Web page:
… an insurer that refuses to share the burden of a policyholder's defense is rewarded for its recalcitrance, at its co-insurer's expense, unless the insurer who pays more than its share of the costs has an effective remedy. Recognition of an insurer's contribution claim against its co-insurer serves "the demands of simple justice." … In short, an insurer's direct claim for allocation, asserted by an insurer that pays a disproportionate amount of the defense costs against other insurers of the same policyholder, promotes the principles underlying this Court's decisions in Owens-Illinois and Carter-Wallace.

Tuesday, September 10, 2013

Illinois Court Addresses Distinction Between Claim and Potential Claim

In its recent decision in Lexington Ins. Co. v. Horace Mann Ins. Co., 2013 U.S. Dist. LEXIS 127544 (N.D. Ill. Sept. 4, 2013), the United States District Court for the Northern District of Illinois had occasion to consider the issue of what constitutes a claim for the purpose of triggering coverage under a professional liability policy.

Lexington insured Horace Mann under an insurance company errors and omissions policy, providing claims made and reported coverage for the period September 28, 2010 to September 28, 2010.  The policy insured Horace Mann for claims arising out of any act, error or omission in its rendering of or failure to render services in connection with its business as an insurer.  Notably, the Lexington policy defined “claim” as “1. a written demand for monetary damages; or 2. a judicial, administrative, arbitration, or other alternative dispute proceeding in which monetary damages are sought.”  The Lexington policy further clarified that “the Corporate Risk Manager, General Counsel's Office, Claims Legal Department of [Horace Mann] shall notify [Lexington] of the setting of a trial, arbitration or mediation date within 60 days of becoming aware of the date.”

The dispute between Horace Mann and Lexington pertained to Horace Mann’s handling of a loss on a non-commercial auto policy it had issued to a Florida insured.  The auto accident happened in May 2008.  In June 2008, counsel for the injured party issued a time limits policy demand to Horace Mann, offering to settle its claim for the policy’s $25,000 limit of liability, but only if Horace Mann accepted the demand within twenty days.  Horace Mann wrote back immediately to advise that it would take the demand under consideration but that it first needed to review the claimant’s medical records.  The claimant thereafter withdrew its demand and filed suit against Horace Mann’s insured in August 2008.  Horace Mann engaged in subsequent efforts to settle the matter, and in 2009 it retained outside counsel to analyze its own potential bad faith exposure.  In a December 2009 email, counsel advised Horace Mann that if settlement were not reached, Horace Mann likely would lose a bad faith case.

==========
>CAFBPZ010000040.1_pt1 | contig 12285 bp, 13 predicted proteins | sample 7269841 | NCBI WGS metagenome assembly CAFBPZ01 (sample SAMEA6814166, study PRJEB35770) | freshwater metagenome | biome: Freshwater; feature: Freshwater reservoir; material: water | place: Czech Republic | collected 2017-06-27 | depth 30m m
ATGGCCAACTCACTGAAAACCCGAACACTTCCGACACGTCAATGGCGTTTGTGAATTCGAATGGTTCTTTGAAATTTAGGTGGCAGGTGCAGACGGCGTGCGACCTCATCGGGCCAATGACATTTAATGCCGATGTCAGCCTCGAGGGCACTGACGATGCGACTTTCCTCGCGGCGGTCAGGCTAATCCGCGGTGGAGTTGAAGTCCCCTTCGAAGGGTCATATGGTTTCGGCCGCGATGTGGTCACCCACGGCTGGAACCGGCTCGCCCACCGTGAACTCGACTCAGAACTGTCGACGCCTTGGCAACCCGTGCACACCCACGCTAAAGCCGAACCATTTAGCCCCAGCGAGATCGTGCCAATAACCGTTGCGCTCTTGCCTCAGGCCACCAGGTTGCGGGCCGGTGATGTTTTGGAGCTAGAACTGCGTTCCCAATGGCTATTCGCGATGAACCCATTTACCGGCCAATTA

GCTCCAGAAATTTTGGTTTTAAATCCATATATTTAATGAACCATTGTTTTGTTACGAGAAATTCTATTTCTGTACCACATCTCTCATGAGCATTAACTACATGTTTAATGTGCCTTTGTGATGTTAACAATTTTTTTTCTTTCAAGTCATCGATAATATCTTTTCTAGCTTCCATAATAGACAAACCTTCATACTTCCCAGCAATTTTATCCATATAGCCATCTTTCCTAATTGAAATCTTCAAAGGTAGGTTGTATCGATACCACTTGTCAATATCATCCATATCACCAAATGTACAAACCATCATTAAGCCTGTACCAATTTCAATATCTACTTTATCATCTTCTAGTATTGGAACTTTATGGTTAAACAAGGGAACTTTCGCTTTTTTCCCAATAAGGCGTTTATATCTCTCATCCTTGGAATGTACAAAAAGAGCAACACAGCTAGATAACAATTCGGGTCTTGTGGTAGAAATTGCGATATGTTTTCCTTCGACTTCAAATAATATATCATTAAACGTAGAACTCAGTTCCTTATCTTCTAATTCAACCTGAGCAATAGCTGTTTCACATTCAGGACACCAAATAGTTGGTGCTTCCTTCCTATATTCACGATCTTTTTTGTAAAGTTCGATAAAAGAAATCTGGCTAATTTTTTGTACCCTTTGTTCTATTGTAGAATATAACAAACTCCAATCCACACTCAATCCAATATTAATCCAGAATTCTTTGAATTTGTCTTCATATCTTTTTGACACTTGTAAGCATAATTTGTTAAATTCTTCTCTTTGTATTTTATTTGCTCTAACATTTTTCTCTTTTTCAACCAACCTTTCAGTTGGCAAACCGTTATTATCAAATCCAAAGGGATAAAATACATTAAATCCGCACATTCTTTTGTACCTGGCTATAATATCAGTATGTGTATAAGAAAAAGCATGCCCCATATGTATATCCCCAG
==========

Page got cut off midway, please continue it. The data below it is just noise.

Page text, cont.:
In August 2010, the court in the underlying case scheduled a mediation.  In anticipation of the mediation, counsel for the claimant wrote defense counsel in September 14, 2010 – two weeks prior to the inception of the Lexington policy – to discuss a potential bad faith claim against Horace Mann that could result in extracontractual exposure.  The letter specifically warned defense counsel that Horace Mann would need to “open” its policy limits at the mediation if it desired to settle the case.  Plaintiff’s counsel acknowledged in the letter that defense counsel would not be involved in evaluating the bad faith implications present by the claim, but nevertheless urged that Horace Mann be advised that plaintiff intended to explore extracontractual relief at the mediation, and that as such, the letter should be forwarded to Horace Mann for consideration.  The letter was in fact forwarded to Horace Mann on September 20, 2010 – eight days prior to the inception of the Lexington policy. The mediation was held in December 2010 and proved unsuccessful.   Twenty-seven days after the mediation, Horace Mann gave notice of potential claim to Lexington and advised that it was considering a settlement of the underlying claim for an amount up to $1.5 million.  Settlement, however, was not reached prior to a jury awarding the underlying claimant $17 million, which ultimately was compromised for $7 million.

Lexington subsequently denied coverage to Horace Mann on the basis that the claim was not first made during the policy period, but instead was first made long prior to the inception of its policy.   Lexington advanced two arguments in support of this position.  Lexington first contended that the September 14, 2010 letter from plaintiff’s counsel to defense counsel constituted a “a written demand for monetary damages,” and thus fell within its policy’s definition of “claim.”  Specifically, Lexington argued that by using language such as “extracontractual amounts” and “opening” the policy limit, plaintiff’s counsel signaled its intention to seek recovery directly from Horace Mann.  Horace Mann argued in response that the letter at most was notice of a potential claim rather than an actual claim.  The court agreed with Horace Mann, observing that: